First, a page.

Fam Planning for County Uninsured Up for Vote
Senate dumps abortion-care coverage ban amendment, but what about Austin?
By Jordan Smith,
1:11PM, Wed. Dec. 9, 2009
Senators on Dec. 8 voted down an amendment to the health care reform bill that would have banned private insurers that receive any federal funds from offering abortion care to women, even though that insurance coverage is paid for privately by consumers. In Austin, a decision on whether to cover abortion for the uninsured will go to a vote tomorrow night.
The federal amendment, offered by Nebraska Dem Sen. Ben Nelson and Utah's GOP Sen. Orrin Hatch, would also prohibit women who receive affordability tax credits from purchasing supplemental private insurance to cover abortion care. The amendment, similar to one proposed in the House, was defeated on a vote of 54-45. "No one should use the issue of abortion to rob millions of the opportunity to get good health care," Senate Majority Leader Henry Reid, D-Nevada, told ABC News. "This is not the right place for this debate."
Indeed, the same could be said about a similar "debate" raging now in Austin, with the Travis County Healthcare District set to decide tomorrow night – Thursday, Dec. 10 – whether to continue funding contracts for reproductive health care, including abortion care, that moved from the city of Austin to the TCHD in 2004 when the District was created.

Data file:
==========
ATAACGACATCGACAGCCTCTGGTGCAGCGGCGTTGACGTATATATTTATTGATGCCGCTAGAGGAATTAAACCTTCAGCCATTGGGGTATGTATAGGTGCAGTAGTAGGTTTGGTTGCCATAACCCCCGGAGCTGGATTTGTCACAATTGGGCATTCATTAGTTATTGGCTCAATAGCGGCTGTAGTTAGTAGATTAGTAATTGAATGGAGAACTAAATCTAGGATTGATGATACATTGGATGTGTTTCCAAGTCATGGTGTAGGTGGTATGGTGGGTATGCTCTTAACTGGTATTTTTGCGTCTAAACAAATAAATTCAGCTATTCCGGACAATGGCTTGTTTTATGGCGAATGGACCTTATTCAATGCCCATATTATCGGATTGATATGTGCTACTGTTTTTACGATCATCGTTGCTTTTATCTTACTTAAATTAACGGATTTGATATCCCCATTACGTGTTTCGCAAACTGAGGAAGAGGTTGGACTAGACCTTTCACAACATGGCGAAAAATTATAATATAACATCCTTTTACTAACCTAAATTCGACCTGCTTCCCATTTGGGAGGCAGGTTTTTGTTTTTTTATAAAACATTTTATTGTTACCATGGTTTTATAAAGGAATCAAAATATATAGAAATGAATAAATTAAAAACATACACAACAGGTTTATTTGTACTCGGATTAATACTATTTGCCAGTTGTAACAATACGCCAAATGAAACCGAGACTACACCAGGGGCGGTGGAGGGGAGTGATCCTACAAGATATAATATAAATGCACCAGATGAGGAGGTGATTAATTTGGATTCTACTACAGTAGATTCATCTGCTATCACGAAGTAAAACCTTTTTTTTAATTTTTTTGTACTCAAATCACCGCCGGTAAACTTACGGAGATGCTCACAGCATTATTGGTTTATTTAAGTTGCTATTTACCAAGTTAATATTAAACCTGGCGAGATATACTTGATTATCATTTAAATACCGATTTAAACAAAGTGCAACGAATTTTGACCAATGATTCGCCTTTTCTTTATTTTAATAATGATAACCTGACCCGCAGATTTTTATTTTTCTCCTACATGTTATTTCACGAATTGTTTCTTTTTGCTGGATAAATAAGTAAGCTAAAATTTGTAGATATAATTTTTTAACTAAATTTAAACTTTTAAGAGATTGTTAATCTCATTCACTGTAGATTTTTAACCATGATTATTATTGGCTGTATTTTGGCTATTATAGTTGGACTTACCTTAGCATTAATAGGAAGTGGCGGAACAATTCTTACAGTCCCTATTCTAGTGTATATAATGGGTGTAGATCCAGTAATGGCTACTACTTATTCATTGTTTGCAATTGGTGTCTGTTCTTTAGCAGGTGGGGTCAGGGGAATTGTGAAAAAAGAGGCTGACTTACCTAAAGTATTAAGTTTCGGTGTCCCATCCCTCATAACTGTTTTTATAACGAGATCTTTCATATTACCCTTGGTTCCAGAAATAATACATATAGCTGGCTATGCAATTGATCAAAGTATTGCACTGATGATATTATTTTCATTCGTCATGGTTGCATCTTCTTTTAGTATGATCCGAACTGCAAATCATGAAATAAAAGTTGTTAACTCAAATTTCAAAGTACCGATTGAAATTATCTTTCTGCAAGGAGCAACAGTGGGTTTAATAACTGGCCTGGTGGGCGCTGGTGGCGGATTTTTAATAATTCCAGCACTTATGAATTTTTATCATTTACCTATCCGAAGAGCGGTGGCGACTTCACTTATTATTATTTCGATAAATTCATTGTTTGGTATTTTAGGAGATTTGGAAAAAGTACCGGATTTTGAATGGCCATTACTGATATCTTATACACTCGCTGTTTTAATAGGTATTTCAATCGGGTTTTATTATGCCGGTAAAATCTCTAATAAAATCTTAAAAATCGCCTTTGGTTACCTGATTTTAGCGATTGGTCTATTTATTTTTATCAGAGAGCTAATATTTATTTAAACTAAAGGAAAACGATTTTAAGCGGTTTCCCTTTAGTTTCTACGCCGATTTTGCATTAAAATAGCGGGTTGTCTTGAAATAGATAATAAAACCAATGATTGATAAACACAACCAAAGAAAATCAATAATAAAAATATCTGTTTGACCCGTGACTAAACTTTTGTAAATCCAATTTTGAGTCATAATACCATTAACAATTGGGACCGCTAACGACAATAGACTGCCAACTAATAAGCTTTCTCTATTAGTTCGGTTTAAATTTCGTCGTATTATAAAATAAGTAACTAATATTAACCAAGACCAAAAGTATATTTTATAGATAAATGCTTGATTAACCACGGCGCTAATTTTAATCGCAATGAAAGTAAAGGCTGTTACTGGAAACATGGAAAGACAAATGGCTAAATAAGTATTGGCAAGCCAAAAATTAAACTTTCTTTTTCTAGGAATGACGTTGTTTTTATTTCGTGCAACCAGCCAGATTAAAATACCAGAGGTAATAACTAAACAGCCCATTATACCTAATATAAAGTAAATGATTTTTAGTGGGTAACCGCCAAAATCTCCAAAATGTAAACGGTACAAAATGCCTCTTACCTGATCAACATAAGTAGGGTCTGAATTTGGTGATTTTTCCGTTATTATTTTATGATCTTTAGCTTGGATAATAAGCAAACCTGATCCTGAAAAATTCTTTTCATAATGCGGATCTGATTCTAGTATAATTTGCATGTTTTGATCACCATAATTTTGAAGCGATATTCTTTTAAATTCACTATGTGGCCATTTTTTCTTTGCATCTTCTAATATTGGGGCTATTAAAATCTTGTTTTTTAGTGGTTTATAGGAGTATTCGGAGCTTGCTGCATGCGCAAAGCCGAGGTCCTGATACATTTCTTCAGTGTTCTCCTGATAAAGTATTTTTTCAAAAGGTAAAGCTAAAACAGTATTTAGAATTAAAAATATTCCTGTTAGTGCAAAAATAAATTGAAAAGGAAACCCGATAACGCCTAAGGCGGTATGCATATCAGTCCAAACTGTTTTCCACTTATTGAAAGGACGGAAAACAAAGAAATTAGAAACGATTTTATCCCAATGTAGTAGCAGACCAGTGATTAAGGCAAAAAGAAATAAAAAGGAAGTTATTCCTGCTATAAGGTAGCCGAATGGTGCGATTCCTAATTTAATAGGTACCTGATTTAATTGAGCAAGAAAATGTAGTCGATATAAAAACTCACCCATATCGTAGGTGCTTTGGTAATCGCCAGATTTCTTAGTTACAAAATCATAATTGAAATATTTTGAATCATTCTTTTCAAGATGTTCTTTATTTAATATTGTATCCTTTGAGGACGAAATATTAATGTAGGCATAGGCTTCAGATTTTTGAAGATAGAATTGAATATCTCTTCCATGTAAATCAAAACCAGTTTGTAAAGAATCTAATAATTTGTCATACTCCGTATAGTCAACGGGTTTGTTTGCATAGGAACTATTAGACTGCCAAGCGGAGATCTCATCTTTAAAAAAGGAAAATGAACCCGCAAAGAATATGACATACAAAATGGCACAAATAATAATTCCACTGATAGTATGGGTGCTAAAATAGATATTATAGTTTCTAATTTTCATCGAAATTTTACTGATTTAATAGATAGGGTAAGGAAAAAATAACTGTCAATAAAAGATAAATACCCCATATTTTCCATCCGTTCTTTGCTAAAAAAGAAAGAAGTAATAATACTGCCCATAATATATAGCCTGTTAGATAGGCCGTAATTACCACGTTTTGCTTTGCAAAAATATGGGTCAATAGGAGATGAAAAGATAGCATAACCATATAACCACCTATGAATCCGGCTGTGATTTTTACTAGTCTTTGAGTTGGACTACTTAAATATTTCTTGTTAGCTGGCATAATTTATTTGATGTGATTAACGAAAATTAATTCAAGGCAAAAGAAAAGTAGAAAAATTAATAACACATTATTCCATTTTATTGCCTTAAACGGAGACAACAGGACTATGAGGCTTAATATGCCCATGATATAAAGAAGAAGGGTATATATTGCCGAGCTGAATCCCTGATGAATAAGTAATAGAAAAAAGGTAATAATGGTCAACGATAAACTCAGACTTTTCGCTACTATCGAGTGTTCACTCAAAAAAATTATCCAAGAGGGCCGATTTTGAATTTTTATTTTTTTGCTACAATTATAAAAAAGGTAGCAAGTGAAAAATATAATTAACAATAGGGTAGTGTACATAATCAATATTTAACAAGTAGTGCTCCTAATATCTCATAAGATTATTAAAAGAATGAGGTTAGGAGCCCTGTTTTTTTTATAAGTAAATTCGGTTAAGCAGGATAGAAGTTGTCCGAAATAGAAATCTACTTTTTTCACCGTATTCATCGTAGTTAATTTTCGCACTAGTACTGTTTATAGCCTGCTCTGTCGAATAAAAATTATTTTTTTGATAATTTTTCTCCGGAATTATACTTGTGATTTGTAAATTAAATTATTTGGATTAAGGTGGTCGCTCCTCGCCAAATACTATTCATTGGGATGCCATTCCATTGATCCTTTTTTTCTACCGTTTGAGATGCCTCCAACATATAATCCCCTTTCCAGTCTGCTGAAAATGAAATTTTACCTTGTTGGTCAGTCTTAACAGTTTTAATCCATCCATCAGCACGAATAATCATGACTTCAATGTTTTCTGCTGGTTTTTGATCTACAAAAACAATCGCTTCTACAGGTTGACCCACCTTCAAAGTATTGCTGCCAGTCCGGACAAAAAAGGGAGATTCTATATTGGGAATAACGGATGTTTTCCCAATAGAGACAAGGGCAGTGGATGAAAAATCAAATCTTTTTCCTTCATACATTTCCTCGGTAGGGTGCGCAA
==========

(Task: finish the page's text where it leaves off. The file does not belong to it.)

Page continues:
At issue are $450,000 worth of contracts with local women's health providers that include abortion care coverage through the local Medical Assistance Program, which provides health care for women that fall 100% below the poverty line. The Texas Alliance for Life has taken on the mission of defeating the contracts, saying that property taxes shouldn't pay for abortions for uninsured low-income women. That argument has caught some traction in this down economy, yet still falls short on hard facts – indeed, the portion of tax dollars funding the program would, at best, amount to pennies on the dollar. Moreover, the funds go to support health care for more than 100,000 low-income women – including access to reproductive family-planning care that would help prevent the need for abortion.
The meeting happens at 5:30pm Thursday night in the Commissioners Court inside the Grander Building at 314 W. 11th Street. Speakers can sign up beginning at 5pm.